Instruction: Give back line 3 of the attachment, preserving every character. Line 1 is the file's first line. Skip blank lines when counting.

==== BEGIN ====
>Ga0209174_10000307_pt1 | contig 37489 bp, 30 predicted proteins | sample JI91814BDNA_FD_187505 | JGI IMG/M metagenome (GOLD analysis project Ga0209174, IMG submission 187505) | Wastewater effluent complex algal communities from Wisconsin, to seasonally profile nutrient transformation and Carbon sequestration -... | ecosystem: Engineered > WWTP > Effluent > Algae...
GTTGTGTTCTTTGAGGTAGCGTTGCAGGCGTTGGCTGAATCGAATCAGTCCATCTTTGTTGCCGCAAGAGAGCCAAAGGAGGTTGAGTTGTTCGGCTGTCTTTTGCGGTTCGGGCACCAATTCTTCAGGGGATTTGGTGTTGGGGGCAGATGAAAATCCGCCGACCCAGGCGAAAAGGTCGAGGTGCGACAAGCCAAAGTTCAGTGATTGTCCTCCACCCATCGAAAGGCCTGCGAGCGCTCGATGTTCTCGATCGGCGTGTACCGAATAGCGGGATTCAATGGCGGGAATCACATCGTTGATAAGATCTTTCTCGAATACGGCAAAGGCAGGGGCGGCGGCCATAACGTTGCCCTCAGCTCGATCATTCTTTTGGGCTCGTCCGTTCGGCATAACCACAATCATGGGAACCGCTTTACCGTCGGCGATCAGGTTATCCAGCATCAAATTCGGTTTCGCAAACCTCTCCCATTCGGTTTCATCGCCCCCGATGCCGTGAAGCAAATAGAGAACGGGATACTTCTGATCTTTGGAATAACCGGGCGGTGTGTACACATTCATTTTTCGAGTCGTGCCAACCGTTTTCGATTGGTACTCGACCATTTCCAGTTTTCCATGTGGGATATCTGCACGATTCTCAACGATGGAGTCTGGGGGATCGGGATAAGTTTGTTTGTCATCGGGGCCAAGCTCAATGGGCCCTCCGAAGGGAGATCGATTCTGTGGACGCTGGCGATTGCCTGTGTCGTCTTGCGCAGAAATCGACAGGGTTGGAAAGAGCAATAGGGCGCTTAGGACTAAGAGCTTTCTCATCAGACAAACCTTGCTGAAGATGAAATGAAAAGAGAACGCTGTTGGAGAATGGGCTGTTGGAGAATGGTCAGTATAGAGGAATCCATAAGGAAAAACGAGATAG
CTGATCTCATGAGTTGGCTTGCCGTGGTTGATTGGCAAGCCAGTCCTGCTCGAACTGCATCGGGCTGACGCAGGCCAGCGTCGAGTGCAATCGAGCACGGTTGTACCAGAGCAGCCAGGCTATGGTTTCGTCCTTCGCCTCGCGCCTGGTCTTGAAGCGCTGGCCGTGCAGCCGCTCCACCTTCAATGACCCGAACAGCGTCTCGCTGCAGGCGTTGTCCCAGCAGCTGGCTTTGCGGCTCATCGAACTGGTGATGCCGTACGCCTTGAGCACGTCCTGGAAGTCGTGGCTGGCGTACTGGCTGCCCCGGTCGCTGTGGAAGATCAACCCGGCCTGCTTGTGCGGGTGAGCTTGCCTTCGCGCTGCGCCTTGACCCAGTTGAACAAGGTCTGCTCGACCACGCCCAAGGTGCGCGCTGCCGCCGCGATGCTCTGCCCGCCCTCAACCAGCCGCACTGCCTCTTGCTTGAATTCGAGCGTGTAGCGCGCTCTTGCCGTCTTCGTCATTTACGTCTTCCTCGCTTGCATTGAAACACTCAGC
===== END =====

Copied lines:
CTGATCTCATGAGTTGGCTTGCCGTGGTTGATTGGCAAGCCAGTCCTGCTCGAACTGCATCGGGCTGACGCAGGCCAGCGTCGAGTGCAATCGAGCACGGTTGTACCAGAGCAGCCAGGCTATGGTTTCGTCCTTCGCCTCGCGCCTGGTCTTGAAGCGCTGGCCGTGCAGCCGCTCCACCTTCAATGACCCGAACAGCGTCTCGCTGCAGGCGTTGTCCCAGCAGCTGGCTTTGCGGCTCATCGAACTGGTGATGCCGTACGCCTTGAGCACGTCCTGGAAGTCGTGGCTGGCGTACTGGCTGCCCCGGTCGCTGTGGAAGATCAACCCGGCCTGCTTGTGCGGGTGAGCTTGCCTTCGCGCTGCGCCTTGACCCAGTTGAACAAGGTCTGCTCGACCACGCCCAAGGTGCGCGCTGCCGCCGCGATGCTCTGCCCGCCCTCAACCAGCCGCACTGCCTCTTGCTTGAATTCGAGCGTGTAGCGCGCTCTTGCCGTCTTCGTCATTTACGTCTTCCTCGCTTGCATTGAAACACTCAGC